Pictures of Chelsea Avenue park equipment

IMG_0927 IMG_0928 IMG_0929 IMG_0930 IMG_0931 IMG_0932 IMG_0933 IMG_0934 IMG_0935 IMG_0936 IMG_0937 IMG_0938 IMG_0939 IMG_0940

Library activity report

The report provided the following highlights:

  • RFID installation: A new issuing and stock management system (currently bar codes) will be completed by June 2016. The new technology will enable more efficient management of stock as well as the provision of new online services.
  • Personalised service:  A new service that offers one-on-one help for customers using library resources (mainly computer or online resources) has begun.
  • Events: September and october events included technology workshops and school holiday programmes.
  • Key statistics: visitor numbers (110,479)  were 2.7% lower in September 2015, than the same time last year (mainly in Motueka). Online visits continue to increase (5,943 visits) 10.4%, than the same time last year. Issued items (52,971 items) in September increased 2.4% compared to the same time last year. Total issues for the year (162,331) increased 1.9% compared to last year. Physical audio items increased 1.3% for the July to September period. Takaka and Motueka increasing by 3.5%, and Richmond decreasing 2.2%. Ebook and e-audio items (3,744) increased 39% for the quarter (and now comprise 2% of total library issues). Active members total 23,516.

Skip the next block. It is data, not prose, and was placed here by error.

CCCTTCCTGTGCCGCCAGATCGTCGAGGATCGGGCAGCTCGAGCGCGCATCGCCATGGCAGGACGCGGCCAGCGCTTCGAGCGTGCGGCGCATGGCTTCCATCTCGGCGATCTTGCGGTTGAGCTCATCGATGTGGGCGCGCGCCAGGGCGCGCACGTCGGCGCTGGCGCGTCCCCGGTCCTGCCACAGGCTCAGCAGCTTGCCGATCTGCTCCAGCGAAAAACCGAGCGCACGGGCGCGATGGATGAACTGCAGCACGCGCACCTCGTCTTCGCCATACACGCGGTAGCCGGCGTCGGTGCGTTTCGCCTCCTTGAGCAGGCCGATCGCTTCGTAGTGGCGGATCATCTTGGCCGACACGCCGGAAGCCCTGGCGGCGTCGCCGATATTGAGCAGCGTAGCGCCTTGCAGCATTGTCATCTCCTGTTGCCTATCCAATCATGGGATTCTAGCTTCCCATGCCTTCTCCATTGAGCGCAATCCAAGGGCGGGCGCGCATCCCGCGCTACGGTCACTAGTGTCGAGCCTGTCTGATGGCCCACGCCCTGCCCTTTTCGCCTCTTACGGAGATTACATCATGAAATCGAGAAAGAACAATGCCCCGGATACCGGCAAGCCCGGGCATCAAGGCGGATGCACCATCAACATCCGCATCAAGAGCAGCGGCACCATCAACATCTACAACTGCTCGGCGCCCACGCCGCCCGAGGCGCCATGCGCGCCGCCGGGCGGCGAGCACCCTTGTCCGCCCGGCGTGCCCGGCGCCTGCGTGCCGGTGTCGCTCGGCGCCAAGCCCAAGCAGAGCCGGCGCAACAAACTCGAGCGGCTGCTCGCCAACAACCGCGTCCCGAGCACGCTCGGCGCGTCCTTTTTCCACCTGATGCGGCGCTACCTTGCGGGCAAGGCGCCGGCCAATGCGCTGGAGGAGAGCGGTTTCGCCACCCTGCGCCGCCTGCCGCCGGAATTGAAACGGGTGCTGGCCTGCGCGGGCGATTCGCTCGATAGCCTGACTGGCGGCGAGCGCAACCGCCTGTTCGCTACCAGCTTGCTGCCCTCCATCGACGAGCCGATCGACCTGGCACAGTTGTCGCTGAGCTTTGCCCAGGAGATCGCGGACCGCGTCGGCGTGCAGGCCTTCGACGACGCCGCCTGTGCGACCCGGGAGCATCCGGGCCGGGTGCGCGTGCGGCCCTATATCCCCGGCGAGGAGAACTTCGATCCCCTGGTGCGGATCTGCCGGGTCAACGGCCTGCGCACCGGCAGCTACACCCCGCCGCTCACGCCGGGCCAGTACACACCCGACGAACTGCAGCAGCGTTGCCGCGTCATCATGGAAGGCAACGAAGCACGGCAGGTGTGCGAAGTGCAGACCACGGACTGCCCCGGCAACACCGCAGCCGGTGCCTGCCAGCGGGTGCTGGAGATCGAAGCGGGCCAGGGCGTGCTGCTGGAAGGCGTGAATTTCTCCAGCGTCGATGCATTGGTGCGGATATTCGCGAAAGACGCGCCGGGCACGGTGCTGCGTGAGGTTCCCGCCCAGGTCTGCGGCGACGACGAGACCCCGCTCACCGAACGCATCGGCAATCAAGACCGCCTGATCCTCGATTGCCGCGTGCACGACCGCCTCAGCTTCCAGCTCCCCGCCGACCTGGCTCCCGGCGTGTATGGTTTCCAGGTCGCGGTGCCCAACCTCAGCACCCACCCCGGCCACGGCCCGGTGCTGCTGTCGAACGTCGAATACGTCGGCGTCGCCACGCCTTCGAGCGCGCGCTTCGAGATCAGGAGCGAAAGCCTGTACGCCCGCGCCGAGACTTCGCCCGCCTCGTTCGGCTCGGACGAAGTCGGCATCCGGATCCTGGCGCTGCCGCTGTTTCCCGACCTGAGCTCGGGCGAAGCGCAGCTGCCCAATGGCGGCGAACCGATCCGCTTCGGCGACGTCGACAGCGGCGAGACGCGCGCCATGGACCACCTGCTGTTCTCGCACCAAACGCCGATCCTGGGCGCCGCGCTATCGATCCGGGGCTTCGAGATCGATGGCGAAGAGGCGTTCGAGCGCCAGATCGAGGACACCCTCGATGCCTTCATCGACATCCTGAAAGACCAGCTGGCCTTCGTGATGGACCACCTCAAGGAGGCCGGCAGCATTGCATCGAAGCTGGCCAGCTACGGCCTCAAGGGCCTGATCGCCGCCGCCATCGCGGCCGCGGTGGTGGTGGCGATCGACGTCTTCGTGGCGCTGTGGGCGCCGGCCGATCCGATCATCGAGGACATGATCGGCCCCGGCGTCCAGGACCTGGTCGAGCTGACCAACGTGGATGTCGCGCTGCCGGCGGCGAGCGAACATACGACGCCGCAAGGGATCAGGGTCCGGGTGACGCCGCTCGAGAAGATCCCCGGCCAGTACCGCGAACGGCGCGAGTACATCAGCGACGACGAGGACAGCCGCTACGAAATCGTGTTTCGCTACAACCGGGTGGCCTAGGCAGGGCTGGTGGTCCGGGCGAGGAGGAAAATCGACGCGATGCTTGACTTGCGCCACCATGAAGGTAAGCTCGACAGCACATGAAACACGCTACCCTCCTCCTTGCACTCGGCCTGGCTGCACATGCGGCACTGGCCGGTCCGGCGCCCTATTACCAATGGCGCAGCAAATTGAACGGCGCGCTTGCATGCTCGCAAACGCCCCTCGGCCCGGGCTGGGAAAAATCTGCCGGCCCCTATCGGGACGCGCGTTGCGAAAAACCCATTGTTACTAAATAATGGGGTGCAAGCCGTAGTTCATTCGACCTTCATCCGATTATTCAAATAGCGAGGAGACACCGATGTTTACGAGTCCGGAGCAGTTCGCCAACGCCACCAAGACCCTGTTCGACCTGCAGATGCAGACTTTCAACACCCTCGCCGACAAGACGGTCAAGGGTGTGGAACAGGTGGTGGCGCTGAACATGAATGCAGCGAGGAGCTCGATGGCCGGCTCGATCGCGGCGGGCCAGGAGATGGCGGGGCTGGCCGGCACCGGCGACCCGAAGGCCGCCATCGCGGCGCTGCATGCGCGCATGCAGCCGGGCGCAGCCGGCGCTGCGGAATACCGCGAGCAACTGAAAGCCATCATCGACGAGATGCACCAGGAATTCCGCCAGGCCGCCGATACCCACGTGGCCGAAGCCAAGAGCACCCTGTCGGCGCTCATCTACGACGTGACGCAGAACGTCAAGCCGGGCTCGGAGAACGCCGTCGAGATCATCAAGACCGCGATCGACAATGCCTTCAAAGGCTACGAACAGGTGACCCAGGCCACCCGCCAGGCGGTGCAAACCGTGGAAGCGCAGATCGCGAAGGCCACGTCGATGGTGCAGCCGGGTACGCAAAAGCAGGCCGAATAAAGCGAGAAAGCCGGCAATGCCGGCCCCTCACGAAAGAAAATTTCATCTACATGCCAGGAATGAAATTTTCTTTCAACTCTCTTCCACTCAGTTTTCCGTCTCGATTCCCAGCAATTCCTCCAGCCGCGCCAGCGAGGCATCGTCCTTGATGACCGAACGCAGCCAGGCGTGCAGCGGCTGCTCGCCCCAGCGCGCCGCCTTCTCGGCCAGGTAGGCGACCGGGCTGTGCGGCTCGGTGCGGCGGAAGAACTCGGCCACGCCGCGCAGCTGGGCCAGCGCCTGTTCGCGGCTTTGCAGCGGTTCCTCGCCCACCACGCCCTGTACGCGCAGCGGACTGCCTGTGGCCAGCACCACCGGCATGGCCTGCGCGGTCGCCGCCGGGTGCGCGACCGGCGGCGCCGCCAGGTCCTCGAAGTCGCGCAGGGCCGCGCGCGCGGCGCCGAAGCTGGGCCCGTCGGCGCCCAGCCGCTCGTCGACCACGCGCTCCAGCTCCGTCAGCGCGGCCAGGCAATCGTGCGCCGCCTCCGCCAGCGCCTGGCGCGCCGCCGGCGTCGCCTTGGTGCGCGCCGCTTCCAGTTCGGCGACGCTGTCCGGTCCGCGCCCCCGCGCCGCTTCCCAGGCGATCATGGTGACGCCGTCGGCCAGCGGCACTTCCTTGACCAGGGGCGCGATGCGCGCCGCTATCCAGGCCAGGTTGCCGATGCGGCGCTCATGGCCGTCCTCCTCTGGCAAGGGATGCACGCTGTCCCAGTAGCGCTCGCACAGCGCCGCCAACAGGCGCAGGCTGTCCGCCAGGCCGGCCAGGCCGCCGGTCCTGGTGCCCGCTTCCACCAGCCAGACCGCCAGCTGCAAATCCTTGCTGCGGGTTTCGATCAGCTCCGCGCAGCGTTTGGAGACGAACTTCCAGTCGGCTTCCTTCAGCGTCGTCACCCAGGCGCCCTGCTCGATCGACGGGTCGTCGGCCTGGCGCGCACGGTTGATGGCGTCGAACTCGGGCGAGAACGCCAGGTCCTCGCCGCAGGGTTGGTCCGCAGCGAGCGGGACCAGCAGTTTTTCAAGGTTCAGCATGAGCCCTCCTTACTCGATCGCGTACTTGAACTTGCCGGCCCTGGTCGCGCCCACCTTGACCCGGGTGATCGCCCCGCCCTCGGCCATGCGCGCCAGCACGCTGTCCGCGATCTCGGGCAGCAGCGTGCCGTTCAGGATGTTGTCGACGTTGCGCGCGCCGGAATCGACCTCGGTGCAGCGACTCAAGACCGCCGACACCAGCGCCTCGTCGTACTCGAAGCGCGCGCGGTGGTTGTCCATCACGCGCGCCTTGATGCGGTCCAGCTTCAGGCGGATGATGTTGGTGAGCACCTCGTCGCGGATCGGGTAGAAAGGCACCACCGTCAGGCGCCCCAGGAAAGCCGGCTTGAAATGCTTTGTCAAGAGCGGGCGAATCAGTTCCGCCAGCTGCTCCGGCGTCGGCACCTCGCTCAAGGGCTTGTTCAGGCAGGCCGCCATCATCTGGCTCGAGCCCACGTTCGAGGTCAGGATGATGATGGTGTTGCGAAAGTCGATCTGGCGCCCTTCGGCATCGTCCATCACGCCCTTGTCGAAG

Customer services activities report

The customer services team provide phone and reception counter support. The teams work for the period 1 July 2014 to 30 June 2015 is illustrated below. This included converting a paper based system to a digital process (utilising Manymaps software for LIM reports).

Request for service and land information (1 July 2014 to 30 June 2015)

ComDev20151029-CustServ1

A recent review of the team structure and functions has involved a shift towards a more flexible work approach between normal customer service work and property (land information) records. This has resulted in team members from customer services team undertaking scanning work (for the records team) when they are not undertaking normal customer service duties.

Moutere Hills community centre

Council were advised that the addition of the community fitness centre (fully funded by the community) had exceeded participation expectations, with 119 active members as at 14 October 2015 (see www.mouterehills.org.nz).